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On Saturday 16th April, WBA light welterweight champion Amir Khan, 24-1, defends his title against undefeated Paul McCloskey, 22-0.
There have been complications in the run up to this fight, regarding which broadcaster will be showing the contest. It is all a bit complicated at present so forgetting the problems, I will just analyze the fight and not where it is being shown.
Khan had a few options after his last outing against Marcos Maidana, who we all know is a big puncher with a huge heart. Khan boxed wonderfully, stuck to the gameplan that had been set and defeated the Argentine over twelve rounds.
The fight was very exciting and Khan showed us new levels to go along with his blistering speed and athleticism.
It was not as though Khan had the choice in showing us these attributes, which make him into one of the finest fighters out there. It was Maidana’s relentless pressure late in the fight. Round ten, in particular, was torrid for Khan.
He took some serious shots in that frame, from a big puncher, and stayed on his feet. He was wobbled a bit, but I defy any light welterweight out there to take a shot like that when they are exhausted in the tenth round of a fight and not wobble.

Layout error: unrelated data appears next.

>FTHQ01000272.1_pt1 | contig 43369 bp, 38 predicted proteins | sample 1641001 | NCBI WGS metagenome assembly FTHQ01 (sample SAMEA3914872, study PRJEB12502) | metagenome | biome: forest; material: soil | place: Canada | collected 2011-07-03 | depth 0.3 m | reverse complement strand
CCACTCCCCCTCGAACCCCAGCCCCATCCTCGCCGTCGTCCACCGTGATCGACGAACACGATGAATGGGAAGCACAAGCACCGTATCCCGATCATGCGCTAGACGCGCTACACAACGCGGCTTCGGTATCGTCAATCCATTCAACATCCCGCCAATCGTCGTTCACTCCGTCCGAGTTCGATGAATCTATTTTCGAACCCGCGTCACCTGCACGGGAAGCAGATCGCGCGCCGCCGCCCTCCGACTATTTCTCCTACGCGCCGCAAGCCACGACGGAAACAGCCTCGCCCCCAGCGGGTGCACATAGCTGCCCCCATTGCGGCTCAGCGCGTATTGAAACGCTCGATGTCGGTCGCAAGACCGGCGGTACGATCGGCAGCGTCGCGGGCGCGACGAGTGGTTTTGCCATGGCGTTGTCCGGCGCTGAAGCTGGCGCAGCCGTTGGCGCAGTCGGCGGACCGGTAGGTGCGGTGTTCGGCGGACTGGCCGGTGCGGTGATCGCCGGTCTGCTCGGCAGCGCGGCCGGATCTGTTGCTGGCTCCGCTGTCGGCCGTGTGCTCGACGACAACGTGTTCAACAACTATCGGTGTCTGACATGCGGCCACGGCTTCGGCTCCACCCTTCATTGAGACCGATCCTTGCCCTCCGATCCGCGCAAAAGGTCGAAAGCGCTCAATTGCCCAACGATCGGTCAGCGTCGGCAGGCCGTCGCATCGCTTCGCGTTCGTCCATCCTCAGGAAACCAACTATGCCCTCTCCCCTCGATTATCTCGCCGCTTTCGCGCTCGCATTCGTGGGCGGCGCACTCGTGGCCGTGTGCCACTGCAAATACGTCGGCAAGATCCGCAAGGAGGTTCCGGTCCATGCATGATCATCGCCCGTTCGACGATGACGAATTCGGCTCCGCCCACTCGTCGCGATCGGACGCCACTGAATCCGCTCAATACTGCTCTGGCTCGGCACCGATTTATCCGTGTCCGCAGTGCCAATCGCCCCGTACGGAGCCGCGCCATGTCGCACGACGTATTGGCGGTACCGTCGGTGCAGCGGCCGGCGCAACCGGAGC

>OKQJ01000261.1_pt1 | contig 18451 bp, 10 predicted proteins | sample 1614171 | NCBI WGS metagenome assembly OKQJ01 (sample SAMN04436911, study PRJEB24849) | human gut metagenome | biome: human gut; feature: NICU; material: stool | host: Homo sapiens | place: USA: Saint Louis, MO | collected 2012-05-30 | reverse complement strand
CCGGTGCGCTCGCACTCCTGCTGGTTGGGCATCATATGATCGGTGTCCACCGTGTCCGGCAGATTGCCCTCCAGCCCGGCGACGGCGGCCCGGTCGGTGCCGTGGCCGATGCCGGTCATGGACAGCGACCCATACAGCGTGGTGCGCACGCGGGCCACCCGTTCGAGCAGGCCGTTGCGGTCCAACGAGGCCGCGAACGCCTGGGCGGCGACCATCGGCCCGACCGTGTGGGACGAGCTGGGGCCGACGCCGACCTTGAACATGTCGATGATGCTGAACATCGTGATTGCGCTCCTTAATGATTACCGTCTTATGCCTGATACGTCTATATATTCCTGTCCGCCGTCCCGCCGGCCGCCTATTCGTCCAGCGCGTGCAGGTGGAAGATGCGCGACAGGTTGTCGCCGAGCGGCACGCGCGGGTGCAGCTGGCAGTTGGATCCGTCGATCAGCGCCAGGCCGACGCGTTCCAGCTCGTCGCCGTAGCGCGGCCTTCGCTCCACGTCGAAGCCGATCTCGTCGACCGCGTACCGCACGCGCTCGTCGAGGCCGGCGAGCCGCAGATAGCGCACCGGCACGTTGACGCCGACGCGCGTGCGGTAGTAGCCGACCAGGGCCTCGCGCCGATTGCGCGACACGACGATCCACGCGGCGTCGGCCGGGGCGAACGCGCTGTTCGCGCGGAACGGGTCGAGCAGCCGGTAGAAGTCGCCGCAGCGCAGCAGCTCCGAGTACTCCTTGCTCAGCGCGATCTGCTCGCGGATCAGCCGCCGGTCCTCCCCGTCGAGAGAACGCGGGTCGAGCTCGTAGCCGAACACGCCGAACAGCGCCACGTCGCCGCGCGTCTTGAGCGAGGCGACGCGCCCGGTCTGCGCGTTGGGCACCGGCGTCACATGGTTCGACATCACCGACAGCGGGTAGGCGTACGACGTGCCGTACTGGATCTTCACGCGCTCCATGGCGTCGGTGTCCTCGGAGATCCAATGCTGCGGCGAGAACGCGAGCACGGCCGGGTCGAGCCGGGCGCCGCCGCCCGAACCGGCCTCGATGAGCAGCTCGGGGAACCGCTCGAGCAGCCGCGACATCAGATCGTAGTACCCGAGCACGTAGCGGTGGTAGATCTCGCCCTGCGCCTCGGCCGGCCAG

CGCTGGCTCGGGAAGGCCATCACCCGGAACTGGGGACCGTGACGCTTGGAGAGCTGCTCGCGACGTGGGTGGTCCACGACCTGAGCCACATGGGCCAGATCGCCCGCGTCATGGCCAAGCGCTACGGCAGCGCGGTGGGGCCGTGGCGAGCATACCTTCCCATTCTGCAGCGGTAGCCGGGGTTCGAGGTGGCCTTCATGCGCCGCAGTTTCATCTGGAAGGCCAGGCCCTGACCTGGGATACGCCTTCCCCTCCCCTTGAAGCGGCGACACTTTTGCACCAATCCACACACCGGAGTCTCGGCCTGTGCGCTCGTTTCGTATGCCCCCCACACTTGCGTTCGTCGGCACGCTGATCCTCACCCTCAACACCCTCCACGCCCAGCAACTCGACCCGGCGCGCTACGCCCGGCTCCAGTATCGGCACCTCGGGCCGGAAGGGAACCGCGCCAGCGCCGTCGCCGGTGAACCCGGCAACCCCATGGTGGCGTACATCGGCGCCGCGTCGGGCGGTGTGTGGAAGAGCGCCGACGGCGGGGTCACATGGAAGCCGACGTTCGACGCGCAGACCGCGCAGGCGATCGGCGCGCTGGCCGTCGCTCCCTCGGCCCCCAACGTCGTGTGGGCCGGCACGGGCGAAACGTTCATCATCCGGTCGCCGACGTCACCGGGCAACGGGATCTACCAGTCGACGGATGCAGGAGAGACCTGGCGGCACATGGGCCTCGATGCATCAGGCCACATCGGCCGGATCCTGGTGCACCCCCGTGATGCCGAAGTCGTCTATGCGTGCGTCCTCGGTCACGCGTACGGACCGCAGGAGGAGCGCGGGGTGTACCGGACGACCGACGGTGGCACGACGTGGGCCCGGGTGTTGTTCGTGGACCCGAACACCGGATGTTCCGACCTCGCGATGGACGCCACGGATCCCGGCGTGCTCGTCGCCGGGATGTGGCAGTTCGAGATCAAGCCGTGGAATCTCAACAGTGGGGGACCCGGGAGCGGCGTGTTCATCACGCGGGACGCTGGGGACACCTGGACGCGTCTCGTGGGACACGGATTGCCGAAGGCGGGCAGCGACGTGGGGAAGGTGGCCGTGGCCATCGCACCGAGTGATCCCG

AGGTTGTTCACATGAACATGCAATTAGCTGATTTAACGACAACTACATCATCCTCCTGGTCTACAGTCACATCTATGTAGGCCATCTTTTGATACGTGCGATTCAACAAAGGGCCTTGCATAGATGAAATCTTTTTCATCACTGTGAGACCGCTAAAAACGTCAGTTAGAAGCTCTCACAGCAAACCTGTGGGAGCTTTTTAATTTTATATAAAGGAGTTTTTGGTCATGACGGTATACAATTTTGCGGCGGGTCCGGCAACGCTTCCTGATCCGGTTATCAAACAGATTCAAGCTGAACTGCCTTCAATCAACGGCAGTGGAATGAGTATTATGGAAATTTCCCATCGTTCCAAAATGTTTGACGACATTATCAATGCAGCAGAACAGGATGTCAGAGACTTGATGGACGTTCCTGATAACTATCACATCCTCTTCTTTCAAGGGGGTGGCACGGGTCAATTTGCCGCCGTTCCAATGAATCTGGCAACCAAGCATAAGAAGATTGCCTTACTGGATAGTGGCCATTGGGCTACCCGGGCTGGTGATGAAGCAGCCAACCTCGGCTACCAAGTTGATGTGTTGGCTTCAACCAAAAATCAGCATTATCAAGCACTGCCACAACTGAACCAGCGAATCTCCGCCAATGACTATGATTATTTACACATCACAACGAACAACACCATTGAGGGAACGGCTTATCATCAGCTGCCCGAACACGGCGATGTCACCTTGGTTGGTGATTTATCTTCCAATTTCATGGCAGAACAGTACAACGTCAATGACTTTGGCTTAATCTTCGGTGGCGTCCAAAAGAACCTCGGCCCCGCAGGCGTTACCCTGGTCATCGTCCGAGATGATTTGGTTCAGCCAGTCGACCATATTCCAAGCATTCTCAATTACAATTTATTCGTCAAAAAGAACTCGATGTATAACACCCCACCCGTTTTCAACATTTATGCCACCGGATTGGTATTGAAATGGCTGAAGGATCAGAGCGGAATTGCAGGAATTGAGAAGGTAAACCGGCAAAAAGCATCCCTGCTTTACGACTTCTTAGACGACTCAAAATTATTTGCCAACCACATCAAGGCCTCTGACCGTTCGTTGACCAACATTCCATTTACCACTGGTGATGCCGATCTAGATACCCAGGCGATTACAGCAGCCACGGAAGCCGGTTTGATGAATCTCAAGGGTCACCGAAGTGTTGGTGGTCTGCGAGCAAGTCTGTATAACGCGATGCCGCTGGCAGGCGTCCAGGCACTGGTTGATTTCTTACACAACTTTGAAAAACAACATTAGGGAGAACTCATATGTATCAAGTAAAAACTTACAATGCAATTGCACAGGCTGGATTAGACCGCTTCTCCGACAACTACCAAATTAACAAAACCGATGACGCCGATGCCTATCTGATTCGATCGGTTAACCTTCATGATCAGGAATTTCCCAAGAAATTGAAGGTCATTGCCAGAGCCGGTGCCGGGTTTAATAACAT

That was Khan’s biggest proverbial thorn; you can’t put muscles on a chin, the old adage goes and his biggest critics would repeat it again and again.
And you can’t put muscles on a chin, I agree. However, you can find a fighting weight more suitable for your young, still growing, up and coming fighter, so that he doesn’t have to drain himself so much, thus leaving him susceptible to wobbling or knockouts. Khan was only ever knocked down when he campaigned at lightweight.
Better still, Khan was wobbled and he held on, dragged it out and when his head had cleared, still weary, he fired back in combination that kept Maidana at bay. This was grit, this was determination, this was a steel hardy resolve we had not seen from Khan. It was great to see, for these are the qualities of a fighter that guarantees excitement when you tune in or turn up, and it made for a terrific fight.
Since then there have been some problems with Khan’s camp. Alex Ariza has left or been fired I am unsure as to why he is not there, but he isn’t. Ariza was trainer Freddie Roach’s right hand man. He was the guy who helped enable Manny Pacquiao to maintain his power and speed as he moved up the weight divisions.
He apparently did the same thing with Khan since he has moved up, and from what I saw was always the guy who came over with Khan when Roach was busy with Pac-man. In effect, an integral part of Team Khan, and I wonder whether that will affect him going into this fight.
McCloskey has had a relatively normal rise to where he is now, in that he has a solid amateur background, he is a three time Irish champion and five times senior Ulster champion at light welterweight. He also won Silver for Ireland in the EU Amateur championships at Welterweight.